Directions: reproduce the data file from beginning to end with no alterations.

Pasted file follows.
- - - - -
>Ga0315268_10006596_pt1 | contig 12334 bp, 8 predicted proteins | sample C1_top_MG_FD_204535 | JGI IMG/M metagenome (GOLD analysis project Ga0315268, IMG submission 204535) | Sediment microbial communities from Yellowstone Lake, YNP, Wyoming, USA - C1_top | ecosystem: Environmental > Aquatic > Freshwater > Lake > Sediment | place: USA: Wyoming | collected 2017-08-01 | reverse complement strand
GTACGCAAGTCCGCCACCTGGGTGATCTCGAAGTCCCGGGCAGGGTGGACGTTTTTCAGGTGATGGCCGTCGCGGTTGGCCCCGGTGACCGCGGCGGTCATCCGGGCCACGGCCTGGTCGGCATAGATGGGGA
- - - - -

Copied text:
>Ga0315268_10006596_pt1 | contig 12334 bp, 8 predicted proteins | sample C1_top_MG_FD_204535 | JGI IMG/M metagenome (GOLD analysis project Ga0315268, IMG submission 204535) | Sediment microbial communities from Yellowstone Lake, YNP, Wyoming, USA - C1_top | ecosystem: Environmental > Aquatic > Freshwater > Lake > Sediment | place: USA: Wyoming | collected 2017-08-01 | reverse complement strand
GTACGCAAGTCCGCCACCTGGGTGATCTCGAAGTCCCGGGCAGGGTGGACGTTTTTCAGGTGATGGCCGTCGCGGTTGGCCCCGGTGACCGCGGCGGTCATCCGGGCCACGGCCTGGTCGGCATAGATGGGGA